The most painful tense in English is the subjunctive tense. It is largely ignored because it sounds so wrong when you use it properly (“If I were to go, I would bring the cups.” is proper subjective, but it is almost cringeworthy because it both looks and sounds completely wrong). However, it is frequently used in French, so it is important to take the time to learn the French subjunctive sentence structure. Since you are not as familiar, it isn’t going to sound wrong to you either, which is one benefit.

Subjunctive Tense for French Verbs Ending in -ER

Pronoun

French Verb Ending

Example

-er

Parler (to speak)

Je (I)

-e

Parle

Tu (You – singular)

-es

Parles

Il/Elle (He/She)

-e

Parle

Nous (We)

-ions

Parlions

Vous (You – plural)

-iez

Parliez

Ils/Elles (They)

-ent

Parlent

Subjunctive Tense for French Verbs Ending in -IR

Pronoun

French Verb Ending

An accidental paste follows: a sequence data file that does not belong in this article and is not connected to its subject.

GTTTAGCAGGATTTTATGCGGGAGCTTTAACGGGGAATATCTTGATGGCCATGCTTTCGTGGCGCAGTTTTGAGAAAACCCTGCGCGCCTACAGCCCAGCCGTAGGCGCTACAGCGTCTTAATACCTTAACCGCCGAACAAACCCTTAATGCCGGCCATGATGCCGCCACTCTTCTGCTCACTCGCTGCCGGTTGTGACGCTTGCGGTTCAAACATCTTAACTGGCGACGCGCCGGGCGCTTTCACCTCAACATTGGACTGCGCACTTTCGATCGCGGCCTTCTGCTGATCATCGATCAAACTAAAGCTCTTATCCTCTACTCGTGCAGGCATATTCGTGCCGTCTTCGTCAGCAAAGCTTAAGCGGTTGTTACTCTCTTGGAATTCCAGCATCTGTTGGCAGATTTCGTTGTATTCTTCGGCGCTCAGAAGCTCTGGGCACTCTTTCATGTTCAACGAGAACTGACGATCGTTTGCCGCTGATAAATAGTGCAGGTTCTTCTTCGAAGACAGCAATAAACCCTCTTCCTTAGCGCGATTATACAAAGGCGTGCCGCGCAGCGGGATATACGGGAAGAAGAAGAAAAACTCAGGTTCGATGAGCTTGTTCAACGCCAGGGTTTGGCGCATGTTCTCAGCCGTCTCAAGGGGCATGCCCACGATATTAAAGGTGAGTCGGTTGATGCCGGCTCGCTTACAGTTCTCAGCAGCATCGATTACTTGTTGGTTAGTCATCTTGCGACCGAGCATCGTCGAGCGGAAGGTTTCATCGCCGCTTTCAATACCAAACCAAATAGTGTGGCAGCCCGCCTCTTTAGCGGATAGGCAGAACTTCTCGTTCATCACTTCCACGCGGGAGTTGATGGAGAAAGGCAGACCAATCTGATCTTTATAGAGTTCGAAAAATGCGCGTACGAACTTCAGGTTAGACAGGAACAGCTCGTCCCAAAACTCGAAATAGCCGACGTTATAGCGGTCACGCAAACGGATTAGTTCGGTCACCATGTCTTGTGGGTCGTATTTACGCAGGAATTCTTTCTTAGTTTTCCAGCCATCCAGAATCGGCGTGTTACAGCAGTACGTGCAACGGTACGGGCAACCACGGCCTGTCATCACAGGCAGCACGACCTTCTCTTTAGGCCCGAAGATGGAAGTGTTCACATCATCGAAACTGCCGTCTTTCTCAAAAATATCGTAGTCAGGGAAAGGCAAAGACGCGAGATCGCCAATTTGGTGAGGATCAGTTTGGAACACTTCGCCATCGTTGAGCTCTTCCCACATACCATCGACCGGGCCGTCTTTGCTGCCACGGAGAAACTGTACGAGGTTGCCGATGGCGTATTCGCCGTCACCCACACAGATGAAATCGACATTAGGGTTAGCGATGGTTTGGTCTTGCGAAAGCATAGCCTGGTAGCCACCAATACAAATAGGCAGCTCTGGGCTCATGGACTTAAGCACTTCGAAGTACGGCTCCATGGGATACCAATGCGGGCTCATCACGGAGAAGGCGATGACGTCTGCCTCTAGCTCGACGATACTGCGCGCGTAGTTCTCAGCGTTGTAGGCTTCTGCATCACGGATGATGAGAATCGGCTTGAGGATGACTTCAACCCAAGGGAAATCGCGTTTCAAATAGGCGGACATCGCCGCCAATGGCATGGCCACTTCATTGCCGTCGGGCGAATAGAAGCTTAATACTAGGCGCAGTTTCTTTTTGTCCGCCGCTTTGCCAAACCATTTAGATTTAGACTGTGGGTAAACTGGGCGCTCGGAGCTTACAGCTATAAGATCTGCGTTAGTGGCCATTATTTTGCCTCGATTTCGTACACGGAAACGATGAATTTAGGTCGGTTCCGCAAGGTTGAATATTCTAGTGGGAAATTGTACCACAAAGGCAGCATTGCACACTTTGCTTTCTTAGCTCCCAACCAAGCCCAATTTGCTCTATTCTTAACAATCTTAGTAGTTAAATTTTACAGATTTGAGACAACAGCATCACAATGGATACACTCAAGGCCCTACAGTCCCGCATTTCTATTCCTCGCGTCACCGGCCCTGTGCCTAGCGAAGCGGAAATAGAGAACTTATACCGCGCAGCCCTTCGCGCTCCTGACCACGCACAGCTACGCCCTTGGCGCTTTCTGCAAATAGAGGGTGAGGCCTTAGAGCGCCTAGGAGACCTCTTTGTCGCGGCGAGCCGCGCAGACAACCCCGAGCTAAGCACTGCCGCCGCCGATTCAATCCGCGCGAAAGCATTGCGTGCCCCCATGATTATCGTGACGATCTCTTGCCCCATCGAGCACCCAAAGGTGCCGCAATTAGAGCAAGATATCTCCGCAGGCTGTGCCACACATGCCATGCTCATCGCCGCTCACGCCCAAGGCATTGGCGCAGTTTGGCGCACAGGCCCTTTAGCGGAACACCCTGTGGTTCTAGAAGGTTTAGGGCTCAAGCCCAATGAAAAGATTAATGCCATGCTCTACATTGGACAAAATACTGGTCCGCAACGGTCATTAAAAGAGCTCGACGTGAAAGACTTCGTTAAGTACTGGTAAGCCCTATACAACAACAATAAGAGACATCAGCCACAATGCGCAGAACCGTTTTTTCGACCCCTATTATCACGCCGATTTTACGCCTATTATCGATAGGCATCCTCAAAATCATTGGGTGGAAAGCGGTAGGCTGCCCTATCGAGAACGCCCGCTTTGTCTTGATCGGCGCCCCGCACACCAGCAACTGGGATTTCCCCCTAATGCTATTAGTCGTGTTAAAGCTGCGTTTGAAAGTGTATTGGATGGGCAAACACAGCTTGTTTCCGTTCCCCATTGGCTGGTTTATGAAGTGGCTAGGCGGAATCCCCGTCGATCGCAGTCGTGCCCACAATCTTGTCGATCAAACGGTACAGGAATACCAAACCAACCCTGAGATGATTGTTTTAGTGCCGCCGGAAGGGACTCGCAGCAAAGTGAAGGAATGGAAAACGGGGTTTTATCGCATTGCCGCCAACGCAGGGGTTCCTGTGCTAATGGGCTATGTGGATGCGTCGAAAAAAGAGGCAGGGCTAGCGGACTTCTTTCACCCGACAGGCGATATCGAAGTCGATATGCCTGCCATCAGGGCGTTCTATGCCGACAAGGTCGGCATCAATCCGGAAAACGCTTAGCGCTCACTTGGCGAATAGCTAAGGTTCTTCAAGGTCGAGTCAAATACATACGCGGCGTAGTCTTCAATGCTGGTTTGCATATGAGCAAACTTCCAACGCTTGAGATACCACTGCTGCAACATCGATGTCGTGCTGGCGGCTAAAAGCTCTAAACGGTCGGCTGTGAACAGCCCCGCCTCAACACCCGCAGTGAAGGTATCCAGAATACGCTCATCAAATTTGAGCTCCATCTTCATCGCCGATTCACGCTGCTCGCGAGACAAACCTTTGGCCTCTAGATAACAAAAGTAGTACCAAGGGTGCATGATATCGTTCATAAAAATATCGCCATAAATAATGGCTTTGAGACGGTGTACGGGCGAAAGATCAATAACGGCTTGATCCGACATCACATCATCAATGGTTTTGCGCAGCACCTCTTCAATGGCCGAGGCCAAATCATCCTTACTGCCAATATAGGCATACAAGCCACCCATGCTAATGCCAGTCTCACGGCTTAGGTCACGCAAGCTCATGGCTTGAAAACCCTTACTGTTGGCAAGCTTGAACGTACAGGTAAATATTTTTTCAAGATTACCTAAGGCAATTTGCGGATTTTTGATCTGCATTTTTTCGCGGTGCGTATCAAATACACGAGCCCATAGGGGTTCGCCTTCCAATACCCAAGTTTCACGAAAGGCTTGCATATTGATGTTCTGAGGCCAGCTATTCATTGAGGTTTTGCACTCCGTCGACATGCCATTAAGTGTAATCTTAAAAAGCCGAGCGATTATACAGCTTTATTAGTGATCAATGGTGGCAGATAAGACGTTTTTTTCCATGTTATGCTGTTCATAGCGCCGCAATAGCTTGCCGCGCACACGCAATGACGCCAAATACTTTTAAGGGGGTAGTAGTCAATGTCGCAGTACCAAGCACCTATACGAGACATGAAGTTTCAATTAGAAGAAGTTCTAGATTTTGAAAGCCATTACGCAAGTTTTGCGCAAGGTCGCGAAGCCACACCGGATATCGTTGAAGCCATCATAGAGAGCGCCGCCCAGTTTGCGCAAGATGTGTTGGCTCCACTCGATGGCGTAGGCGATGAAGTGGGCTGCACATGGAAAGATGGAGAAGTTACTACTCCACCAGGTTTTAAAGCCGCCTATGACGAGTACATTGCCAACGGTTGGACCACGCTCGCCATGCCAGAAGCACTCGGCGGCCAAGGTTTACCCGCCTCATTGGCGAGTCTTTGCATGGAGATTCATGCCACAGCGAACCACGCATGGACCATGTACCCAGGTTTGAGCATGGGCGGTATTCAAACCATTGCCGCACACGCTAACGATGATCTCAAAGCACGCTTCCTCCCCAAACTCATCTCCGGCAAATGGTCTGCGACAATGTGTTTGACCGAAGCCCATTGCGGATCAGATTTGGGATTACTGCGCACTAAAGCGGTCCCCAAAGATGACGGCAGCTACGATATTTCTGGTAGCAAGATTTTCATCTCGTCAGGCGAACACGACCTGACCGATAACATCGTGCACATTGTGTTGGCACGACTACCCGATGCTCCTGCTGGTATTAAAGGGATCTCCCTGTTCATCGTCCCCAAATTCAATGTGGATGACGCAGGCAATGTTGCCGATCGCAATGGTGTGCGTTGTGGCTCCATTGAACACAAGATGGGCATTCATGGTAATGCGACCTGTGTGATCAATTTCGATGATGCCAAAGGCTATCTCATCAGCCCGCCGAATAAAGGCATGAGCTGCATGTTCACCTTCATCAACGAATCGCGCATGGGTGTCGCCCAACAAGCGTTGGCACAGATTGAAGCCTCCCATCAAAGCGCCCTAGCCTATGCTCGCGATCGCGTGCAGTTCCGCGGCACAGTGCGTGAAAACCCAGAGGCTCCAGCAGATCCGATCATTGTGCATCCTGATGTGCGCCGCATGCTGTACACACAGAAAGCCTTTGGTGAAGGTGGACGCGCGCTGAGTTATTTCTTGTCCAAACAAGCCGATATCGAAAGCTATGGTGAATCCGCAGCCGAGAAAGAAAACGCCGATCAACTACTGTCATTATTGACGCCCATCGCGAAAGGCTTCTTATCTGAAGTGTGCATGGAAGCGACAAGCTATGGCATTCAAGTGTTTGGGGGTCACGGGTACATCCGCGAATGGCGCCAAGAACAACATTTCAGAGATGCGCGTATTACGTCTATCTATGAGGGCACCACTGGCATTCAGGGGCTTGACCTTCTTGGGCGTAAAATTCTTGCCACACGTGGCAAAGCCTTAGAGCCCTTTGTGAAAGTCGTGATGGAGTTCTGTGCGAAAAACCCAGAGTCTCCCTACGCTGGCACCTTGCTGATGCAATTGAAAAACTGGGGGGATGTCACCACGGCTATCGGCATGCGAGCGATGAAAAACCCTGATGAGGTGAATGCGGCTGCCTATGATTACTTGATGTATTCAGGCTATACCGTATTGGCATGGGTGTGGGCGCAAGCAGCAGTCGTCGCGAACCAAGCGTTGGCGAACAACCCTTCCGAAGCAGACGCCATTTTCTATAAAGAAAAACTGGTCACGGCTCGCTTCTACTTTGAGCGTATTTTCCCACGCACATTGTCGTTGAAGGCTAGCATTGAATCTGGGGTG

Example

-ir

Finir (to finish)

Je (I)

-isse

Finisse

Tu (You – singular)

-isses

Finisses

Il/Elle (He/She)

-isse

Finisse

Nous (We)

-issions

Finissions

Vous (You – plural)

-issiez

Finissiez

Ils/Elles (They)

-issent

Finissent

Finish learning the French verbs

Subjunctive Tense for French Verbs Ending in -RE

Pronoun

French Verb Ending

Example

-re

Vendre (to sell)

Je (I)

-e

Vende

Tu (You – singular)

-es

Vendes

Il/Elle (He/She)

-e

Vende

Nous (We)

-ions

Vendions

Vous (You – plural)

-iez

Vendiez

Ils/Elles (They)

-ent

Vendent

Common Irregular Verbs in the Subjunctive Tense

Pronoun

Aller
(to go)

Faire
(to do/make)

Pouvoir
(to be able)

Prendre
(to take)

Recevoir
(to receive)

Savoir
(to know)

Venir
(to come)

Je (I)

Aille

Fasse

Puisse

Prenne

Reçoive

Sache

Vienne

Tu (You – singular)

Ailles

Fasses

Puisses

Prennes

Reçoives

Saches

Viennes

Il/Elle (He/She)

Aille

Fasse

Puisse